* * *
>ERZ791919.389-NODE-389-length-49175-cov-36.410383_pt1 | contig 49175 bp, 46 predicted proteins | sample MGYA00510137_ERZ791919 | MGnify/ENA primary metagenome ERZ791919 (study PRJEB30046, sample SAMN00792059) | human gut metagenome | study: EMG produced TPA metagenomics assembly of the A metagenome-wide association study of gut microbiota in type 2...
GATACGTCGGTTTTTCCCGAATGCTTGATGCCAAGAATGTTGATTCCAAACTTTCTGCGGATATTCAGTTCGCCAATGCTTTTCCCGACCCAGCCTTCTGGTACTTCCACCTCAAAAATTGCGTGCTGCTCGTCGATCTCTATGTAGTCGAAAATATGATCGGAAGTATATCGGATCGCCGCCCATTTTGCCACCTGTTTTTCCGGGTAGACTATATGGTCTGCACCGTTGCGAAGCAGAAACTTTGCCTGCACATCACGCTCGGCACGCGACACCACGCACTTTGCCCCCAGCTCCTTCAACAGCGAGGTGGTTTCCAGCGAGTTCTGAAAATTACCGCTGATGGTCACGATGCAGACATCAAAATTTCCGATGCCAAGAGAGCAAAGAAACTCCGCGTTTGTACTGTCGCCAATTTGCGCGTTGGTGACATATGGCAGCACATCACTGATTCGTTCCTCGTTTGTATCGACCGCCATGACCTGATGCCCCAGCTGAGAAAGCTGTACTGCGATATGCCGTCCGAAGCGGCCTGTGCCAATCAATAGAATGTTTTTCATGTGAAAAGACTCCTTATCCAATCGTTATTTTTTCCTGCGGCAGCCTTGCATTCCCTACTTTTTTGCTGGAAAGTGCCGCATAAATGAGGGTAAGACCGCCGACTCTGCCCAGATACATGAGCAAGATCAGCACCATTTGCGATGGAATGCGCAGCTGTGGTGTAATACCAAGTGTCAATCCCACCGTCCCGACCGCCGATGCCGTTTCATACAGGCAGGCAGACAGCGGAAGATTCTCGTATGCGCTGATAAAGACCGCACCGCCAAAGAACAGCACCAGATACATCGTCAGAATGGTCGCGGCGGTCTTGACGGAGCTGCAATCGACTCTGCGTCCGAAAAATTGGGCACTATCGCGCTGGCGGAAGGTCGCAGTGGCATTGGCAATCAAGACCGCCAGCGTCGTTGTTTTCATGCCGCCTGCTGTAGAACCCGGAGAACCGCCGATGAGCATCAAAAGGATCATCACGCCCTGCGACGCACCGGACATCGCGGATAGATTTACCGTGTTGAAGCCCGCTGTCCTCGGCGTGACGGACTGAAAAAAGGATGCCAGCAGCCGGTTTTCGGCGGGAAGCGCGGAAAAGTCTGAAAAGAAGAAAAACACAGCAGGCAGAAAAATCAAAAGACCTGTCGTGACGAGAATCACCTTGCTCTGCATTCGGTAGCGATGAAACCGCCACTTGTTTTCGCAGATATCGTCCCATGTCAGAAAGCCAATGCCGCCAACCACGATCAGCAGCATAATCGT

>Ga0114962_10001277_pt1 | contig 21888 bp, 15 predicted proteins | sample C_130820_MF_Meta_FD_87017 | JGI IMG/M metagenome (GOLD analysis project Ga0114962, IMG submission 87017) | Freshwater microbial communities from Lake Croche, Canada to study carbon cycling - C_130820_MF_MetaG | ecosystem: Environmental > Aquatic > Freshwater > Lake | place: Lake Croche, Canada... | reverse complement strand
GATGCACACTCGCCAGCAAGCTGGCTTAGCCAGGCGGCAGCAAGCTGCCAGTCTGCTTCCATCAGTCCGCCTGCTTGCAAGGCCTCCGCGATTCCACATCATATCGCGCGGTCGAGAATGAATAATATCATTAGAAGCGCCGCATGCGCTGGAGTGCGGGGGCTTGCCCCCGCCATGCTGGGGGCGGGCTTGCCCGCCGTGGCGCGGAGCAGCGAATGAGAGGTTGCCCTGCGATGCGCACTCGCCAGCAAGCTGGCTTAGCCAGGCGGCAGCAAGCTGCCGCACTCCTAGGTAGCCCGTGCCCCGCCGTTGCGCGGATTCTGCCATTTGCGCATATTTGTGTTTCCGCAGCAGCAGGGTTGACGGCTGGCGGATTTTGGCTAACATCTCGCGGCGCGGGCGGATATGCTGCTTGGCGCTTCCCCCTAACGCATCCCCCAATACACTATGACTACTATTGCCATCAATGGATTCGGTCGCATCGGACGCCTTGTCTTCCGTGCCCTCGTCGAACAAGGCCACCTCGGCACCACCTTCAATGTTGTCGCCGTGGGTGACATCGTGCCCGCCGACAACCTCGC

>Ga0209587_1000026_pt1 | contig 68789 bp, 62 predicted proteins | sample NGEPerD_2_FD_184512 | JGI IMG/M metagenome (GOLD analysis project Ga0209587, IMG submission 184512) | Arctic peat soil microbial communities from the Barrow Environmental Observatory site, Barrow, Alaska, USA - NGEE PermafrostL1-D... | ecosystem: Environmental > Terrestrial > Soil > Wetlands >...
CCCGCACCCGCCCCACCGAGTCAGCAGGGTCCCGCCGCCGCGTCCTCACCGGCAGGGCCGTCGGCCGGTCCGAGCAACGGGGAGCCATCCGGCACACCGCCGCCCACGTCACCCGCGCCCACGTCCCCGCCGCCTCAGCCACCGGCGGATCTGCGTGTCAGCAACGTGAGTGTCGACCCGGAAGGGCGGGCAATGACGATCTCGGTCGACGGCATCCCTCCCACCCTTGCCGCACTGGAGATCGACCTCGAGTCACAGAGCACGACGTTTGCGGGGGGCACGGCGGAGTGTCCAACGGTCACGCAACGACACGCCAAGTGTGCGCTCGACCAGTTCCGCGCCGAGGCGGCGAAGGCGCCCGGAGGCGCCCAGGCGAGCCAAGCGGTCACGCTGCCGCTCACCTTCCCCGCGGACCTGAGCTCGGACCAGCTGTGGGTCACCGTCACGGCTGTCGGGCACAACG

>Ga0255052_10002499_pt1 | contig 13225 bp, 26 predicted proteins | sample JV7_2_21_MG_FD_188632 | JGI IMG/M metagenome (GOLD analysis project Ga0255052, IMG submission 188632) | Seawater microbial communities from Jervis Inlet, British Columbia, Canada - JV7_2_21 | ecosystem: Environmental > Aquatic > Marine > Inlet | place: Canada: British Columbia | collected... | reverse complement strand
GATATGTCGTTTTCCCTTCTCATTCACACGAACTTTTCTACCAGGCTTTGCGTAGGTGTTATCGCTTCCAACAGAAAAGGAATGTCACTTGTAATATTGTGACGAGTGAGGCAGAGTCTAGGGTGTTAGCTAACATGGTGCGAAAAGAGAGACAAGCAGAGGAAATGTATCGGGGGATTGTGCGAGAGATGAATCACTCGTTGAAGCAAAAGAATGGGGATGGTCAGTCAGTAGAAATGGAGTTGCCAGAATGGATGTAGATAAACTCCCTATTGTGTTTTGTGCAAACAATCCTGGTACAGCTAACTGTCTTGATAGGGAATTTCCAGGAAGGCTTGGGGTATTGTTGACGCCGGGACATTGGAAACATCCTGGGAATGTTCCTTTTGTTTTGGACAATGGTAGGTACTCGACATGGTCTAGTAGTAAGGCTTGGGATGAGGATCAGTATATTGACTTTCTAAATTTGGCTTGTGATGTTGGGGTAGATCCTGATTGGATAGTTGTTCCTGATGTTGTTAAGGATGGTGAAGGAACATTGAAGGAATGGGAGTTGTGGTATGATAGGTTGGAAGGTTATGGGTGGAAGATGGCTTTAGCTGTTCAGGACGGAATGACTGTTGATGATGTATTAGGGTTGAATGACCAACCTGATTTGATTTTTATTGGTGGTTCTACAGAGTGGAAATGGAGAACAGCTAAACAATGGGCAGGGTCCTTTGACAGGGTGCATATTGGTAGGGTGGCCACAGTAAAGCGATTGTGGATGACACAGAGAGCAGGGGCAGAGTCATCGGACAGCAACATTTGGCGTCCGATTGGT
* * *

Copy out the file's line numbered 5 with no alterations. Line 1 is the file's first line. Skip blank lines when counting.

>Ga0209587_1000026_pt1 | contig 68789 bp, 62 predicted proteins | sample NGEPerD_2_FD_184512 | JGI IMG/M metagenome (GOLD analysis project Ga0209587, IMG submission 184512) | Arctic peat soil microbial communities from the Barrow Environmental Observatory site, Barrow, Alaska, USA - NGEE PermafrostL1-D... | ecosystem: Environmental > Terrestrial > Soil > Wetlands >...